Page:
From a very young age I remember walking sleepily into the kitchen where my grandmother (Nanny) and mom sat having their morning coffee.
With sleep still in my eyes, my mouth tried hard to form words around the images my brain was alive and awake with.
I’ve been a vivid dreamer since I can remember.
Strange, happy, or terrifying – dreams have always fascinated me.
Mom and Nanny would respond to my rambling with something along the lines of “my word, Danielle! you sure do dream!”
In my teens and twenties I was fascinated with Dream Dictionary books. You know, the ones that tell you the meaning behind the images and symbols you see in your dreams.
Sometimes they felt right, other times it felt anything but true for me.
Then I discovered the great work of Dr. Carl Jung.
Jung and Dreams
Jung believed, based on his countless hours of research and client practice, that dreams give us a sneak peak into the deeper part of ourselves that remain hidden in the subconscious. Jung referred to this wholeness of the mind/body/spirit connection as the psyche.
“Dreams are impartial, spontaneous products of the unconscious psyche, outside the control of the will. They are pure nature…” – Dr. Carl Jung
In our waking lives we often fragment these parts of ourselves or ignore them all together.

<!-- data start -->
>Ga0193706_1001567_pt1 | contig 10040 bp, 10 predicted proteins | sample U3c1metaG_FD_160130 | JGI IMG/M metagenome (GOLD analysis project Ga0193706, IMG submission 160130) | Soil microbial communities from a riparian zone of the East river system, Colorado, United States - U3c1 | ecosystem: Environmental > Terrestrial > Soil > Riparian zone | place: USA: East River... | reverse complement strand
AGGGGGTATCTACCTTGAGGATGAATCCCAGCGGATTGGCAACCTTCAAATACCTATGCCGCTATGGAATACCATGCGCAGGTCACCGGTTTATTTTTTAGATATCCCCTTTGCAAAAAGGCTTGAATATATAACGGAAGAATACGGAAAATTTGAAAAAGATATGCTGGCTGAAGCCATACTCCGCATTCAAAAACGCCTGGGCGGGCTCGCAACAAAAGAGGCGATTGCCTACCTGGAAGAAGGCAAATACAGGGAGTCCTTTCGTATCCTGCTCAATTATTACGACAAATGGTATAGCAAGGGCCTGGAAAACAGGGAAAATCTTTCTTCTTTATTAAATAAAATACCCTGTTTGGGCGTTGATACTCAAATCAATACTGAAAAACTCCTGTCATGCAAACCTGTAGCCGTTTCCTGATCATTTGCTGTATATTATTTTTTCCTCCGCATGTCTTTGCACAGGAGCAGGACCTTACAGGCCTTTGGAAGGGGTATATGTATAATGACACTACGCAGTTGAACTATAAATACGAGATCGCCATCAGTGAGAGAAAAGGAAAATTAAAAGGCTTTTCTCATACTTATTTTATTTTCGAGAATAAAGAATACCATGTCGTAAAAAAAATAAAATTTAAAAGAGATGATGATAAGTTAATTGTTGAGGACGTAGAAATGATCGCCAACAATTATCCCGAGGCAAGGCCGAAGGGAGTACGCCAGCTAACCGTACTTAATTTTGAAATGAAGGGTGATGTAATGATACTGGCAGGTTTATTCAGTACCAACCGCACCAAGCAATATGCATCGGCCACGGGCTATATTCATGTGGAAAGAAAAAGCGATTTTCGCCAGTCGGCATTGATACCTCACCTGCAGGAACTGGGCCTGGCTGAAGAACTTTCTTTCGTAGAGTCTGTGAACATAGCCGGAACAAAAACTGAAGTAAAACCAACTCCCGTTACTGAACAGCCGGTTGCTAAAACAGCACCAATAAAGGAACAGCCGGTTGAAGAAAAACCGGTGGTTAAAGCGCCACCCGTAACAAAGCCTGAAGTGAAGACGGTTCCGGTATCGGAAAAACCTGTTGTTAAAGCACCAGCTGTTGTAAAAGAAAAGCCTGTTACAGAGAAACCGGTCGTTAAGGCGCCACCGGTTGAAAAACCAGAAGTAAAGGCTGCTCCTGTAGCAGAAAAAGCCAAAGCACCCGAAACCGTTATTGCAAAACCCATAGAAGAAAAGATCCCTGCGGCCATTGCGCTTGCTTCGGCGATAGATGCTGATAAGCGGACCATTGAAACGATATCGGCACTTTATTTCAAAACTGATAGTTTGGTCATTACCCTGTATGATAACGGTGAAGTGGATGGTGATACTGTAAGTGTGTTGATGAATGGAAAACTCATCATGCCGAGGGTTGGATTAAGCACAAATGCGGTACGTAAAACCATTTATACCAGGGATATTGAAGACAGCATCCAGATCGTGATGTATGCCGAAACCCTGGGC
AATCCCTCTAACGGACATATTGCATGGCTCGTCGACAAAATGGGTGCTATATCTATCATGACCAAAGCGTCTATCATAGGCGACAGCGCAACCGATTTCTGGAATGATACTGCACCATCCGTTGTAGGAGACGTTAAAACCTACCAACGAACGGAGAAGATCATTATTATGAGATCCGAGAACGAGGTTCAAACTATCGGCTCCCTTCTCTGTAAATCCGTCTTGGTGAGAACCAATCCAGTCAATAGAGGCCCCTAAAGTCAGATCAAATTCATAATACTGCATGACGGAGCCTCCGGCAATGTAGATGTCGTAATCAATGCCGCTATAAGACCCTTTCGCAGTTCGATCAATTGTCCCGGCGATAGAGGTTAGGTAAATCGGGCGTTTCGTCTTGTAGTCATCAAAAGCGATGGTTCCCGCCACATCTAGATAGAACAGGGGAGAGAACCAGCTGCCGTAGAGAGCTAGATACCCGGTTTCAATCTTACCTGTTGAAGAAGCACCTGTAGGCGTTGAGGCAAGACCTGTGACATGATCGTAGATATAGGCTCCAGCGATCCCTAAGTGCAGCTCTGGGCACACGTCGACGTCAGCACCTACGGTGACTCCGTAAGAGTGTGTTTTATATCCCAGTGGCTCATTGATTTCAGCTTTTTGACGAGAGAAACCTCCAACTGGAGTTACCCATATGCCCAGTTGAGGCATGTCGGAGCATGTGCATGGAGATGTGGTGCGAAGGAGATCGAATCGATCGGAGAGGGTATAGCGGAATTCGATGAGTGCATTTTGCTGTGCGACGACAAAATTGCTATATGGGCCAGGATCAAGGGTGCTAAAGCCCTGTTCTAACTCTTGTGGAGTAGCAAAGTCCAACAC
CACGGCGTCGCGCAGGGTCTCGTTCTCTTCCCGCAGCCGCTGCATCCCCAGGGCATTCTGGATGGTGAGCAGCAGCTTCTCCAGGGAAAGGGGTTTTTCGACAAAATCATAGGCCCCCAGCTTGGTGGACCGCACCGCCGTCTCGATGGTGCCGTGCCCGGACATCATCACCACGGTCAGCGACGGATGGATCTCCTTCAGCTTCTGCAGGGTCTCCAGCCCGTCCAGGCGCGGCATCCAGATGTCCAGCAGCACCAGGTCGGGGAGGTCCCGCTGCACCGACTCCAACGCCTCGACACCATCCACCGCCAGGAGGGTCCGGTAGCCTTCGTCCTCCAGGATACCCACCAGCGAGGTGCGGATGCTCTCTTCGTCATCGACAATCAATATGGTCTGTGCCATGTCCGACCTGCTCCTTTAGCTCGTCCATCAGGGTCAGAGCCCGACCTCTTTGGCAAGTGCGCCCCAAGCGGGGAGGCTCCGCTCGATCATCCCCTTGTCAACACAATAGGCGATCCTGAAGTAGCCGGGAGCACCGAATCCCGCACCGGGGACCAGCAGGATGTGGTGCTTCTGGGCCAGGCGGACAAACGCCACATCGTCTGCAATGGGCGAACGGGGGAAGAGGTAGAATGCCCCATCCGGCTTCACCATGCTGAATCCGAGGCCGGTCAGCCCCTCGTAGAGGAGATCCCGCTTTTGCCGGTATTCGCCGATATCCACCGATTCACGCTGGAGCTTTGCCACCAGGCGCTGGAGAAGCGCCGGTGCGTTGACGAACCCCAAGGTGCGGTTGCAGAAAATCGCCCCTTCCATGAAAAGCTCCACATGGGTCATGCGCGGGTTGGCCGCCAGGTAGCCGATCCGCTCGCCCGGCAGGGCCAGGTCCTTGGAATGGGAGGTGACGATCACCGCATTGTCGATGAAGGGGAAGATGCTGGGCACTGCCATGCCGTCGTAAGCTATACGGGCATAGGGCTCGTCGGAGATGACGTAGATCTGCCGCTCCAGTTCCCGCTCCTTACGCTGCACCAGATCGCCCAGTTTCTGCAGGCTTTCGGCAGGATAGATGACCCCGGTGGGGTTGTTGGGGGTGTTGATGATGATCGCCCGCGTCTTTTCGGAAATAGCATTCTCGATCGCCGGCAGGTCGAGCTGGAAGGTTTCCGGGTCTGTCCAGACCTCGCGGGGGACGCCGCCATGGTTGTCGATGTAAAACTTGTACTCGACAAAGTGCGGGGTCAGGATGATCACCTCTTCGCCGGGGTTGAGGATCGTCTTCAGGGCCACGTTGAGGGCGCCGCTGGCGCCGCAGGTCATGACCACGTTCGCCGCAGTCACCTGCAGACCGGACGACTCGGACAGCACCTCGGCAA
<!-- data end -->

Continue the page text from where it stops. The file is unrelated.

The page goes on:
As Jung so eloquently states, “The unconscious doesn’t waste much spit telling you what you already know.”
Meaning, dreams aren’t going to sugarcoat what’s really going on or tell you what you already know is true. Dreams show us bits and pieces of ourselves we aren’t aware of yet.
Dreams can inform us of what’s really going on within us and offer an important role in our individual development and growth.
There is so much to learn and connect ourselves to wholeness through our dreams. I kind of wish I kept a dream journal as a kid!
The original life coach, Martha Beck (who is also a PhD), took Jung’s dream analysis and pieced it into bite size, highly effective steps, which I now use for myself and my clients.
And yes, now I use a dream journal, even if sometimes it’s the note app on my phone.
The most important thing to remember about dreams is that you are the best interpreter of your dream. You can be asked powerful questions that help you open to their meaning, but ultimately it’s all about what the symbolism means to you.
The soul’s language is symbolism. Your soul speaks to you in symbols you can understand.
What are your dreams trying to tell you?
Before the to-do lists of the day cause you to go in a million different directions, try writing down your dreams. Keep a notepad next to your bed and describe them the best way you can, or keep an audio journal and record yourself describing your dream, or use the notes app on your phone.
Just as vivid as dreams may seem at the time, they vanish quickly.
And don’t get too freaked out with scary dreams. Even they, once untangled, can reap positive and even delightful meanings.
If you don’t remember your dreams, make the intention as you drift to sleep that you’d like to remember. This is surprisingly impactful!
Keep bringing the unknown parts of yourself forward. Keep dreaming!
Lots of love,
PS I am having a good ‘ole time over on Instagram making reels! Short little (quirky) videos of me condensing these Letters from a Life Coach into 15-30 seconds. If you’re on Instagram come say hi. I’m having a ball.